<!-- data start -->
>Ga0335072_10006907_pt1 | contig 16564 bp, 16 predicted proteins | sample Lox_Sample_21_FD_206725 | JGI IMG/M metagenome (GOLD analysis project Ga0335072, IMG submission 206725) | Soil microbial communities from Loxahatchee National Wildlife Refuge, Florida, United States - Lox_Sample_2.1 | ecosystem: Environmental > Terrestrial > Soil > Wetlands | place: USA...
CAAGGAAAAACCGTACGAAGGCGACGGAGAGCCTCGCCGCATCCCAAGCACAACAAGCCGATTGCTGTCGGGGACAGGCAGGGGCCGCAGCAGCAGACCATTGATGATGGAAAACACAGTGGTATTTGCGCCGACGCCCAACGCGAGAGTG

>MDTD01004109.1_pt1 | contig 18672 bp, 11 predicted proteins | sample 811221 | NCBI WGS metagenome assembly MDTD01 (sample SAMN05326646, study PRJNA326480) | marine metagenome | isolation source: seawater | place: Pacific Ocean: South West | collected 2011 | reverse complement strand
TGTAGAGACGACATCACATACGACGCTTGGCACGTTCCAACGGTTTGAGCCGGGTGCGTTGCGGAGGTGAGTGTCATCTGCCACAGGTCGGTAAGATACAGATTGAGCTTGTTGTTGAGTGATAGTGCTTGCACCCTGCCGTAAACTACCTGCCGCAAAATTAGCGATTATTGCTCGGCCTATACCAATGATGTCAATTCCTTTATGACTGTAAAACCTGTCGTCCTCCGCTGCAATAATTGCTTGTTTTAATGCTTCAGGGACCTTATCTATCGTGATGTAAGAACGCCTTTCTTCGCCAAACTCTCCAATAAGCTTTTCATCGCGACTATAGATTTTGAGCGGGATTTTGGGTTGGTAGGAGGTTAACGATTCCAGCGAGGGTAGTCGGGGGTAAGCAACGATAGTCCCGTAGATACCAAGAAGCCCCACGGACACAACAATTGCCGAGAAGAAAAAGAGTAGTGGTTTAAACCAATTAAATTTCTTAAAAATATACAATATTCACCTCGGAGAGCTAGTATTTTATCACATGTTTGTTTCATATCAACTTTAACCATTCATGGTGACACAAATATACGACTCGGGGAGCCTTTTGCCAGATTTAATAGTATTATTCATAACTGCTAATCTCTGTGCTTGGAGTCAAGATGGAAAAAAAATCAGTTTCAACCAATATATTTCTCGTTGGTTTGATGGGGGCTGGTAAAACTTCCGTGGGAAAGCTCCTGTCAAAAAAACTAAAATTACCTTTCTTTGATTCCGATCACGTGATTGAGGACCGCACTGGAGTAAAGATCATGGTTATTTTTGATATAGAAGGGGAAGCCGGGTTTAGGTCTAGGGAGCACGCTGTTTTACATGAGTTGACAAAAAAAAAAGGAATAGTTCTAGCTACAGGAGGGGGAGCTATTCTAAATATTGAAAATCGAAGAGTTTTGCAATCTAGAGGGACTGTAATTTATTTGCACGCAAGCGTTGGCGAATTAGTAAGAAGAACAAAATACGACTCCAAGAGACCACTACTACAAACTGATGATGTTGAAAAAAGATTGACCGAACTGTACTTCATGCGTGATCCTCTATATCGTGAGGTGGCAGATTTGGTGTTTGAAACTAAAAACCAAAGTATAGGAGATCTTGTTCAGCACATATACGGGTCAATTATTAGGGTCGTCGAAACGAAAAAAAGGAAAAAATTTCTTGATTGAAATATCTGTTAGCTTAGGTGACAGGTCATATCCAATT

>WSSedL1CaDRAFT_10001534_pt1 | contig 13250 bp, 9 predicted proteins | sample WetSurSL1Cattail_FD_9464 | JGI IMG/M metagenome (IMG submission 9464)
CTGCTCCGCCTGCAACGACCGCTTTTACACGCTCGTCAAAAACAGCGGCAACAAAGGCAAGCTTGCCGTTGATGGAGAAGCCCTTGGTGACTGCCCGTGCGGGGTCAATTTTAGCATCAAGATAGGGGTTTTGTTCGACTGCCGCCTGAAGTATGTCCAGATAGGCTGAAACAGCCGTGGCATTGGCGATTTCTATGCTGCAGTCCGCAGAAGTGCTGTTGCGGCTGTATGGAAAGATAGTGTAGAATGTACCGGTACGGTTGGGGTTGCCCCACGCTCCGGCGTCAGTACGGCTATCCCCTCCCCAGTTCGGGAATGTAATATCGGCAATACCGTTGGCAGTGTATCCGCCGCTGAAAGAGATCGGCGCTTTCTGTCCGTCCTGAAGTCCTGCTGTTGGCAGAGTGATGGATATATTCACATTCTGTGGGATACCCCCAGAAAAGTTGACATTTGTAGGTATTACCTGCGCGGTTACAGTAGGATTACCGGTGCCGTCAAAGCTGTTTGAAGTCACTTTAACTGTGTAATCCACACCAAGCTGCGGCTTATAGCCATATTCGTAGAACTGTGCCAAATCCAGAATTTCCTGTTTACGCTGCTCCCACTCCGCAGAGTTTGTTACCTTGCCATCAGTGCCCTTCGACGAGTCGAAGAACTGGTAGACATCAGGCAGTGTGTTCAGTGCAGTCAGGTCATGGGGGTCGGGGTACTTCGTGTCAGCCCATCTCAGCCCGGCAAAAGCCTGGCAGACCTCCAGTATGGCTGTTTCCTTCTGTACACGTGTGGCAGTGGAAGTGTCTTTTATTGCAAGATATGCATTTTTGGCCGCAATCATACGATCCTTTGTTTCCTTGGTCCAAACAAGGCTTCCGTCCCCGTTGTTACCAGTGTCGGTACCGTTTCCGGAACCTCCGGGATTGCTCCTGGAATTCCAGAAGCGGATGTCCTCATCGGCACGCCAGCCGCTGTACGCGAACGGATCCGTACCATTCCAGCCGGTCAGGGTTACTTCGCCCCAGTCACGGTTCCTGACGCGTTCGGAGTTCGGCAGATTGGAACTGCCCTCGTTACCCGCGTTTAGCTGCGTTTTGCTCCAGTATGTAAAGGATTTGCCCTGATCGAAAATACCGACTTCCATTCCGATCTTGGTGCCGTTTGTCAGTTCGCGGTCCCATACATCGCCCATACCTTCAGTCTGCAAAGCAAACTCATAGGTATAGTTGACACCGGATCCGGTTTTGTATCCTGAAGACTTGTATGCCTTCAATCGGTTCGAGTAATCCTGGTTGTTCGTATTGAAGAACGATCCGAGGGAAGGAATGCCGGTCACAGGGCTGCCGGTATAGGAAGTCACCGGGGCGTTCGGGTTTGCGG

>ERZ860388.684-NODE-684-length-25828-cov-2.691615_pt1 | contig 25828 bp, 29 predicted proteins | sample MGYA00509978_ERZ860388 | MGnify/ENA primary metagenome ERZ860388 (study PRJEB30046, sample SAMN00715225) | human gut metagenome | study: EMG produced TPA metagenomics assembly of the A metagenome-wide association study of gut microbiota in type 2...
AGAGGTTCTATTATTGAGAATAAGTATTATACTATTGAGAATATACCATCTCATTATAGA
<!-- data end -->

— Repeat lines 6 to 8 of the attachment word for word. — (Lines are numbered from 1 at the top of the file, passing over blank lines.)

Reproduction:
CTGCTCCGCCTGCAACGACCGCTTTTACACGCTCGTCAAAAACAGCGGCAACAAAGGCAAGCTTGCCGTTGATGGAGAAGCCCTTGGTGACTGCCCGTGCGGGGTCAATTTTAGCATCAAGATAGGGGTTTTGTTCGACTGCCGCCTGAAGTATGTCCAGATAGGCTGAAACAGCCGTGGCATTGGCGATTTCTATGCTGCAGTCCGCAGAAGTGCTGTTGCGGCTGTATGGAAAGATAGTGTAGAATGTACCGGTACGGTTGGGGTTGCCCCACGCTCCGGCGTCAGTACGGCTATCCCCTCCCCAGTTCGGGAATGTAATATCGGCAATACCGTTGGCAGTGTATCCGCCGCTGAAAGAGATCGGCGCTTTCTGTCCGTCCTGAAGTCCTGCTGTTGGCAGAGTGATGGATATATTCACATTCTGTGGGATACCCCCAGAAAAGTTGACATTTGTAGGTATTACCTGCGCGGTTACAGTAGGATTACCGGTGCCGTCAAAGCTGTTTGAAGTCACTTTAACTGTGTAATCCACACCAAGCTGCGGCTTATAGCCATATTCGTAGAACTGTGCCAAATCCAGAATTTCCTGTTTACGCTGCTCCCACTCCGCAGAGTTTGTTACCTTGCCATCAGTGCCCTTCGACGAGTCGAAGAACTGGTAGACATCAGGCAGTGTGTTCAGTGCAGTCAGGTCATGGGGGTCGGGGTACTTCGTGTCAGCCCATCTCAGCCCGGCAAAAGCCTGGCAGACCTCCAGTATGGCTGTTTCCTTCTGTACACGTGTGGCAGTGGAAGTGTCTTTTATTGCAAGATATGCATTTTTGGCCGCAATCATACGATCCTTTGTTTCCTTGGTCCAAACAAGGCTTCCGTCCCCGTTGTTACCAGTGTCGGTACCGTTTCCGGAACCTCCGGGATTGCTCCTGGAATTCCAGAAGCGGATGTCCTCATCGGCACGCCAGCCGCTGTACGCGAACGGATCCGTACCATTCCAGCCGGTCAGGGTTACTTCGCCCCAGTCACGGTTCCTGACGCGTTCGGAGTTCGGCAGATTGGAACTGCCCTCGTTACCCGCGTTTAGCTGCGTTTTGCTCCAGTATGTAAAGGATTTGCCCTGATCGAAAATACCGACTTCCATTCCGATCTTGGTGCCGTTTGTCAGTTCGCGGTCCCATACATCGCCCATACCTTCAGTCTGCAAAGCAAACTCATAGGTATAGTTGACACCGGATCCGGTTTTGTATCCTGAAGACTTGTATGCCTTCAATCGGTTCGAGTAATCCTGGTTGTTCGTATTGAAGAACGATCCGAGGGAAGGAATGCCGGTCACAGGGCTGCCGGTATAGGAAGTCACCGGGGCGTTCGGGTTTGCGG

>ERZ860388.684-NODE-684-length-25828-cov-2.691615_pt1 | contig 25828 bp, 29 predicted proteins | sample MGYA00509978_ERZ860388 | MGnify/ENA primary metagenome ERZ860388 (study PRJEB30046, sample SAMN00715225) | human gut metagenome | study: EMG produced TPA metagenomics assembly of the A metagenome-wide association study of gut microbiota in type 2...
AGAGGTTCTATTATTGAGAATAAGTATTATACTATTGAGAATATACCATCTCATTATAGA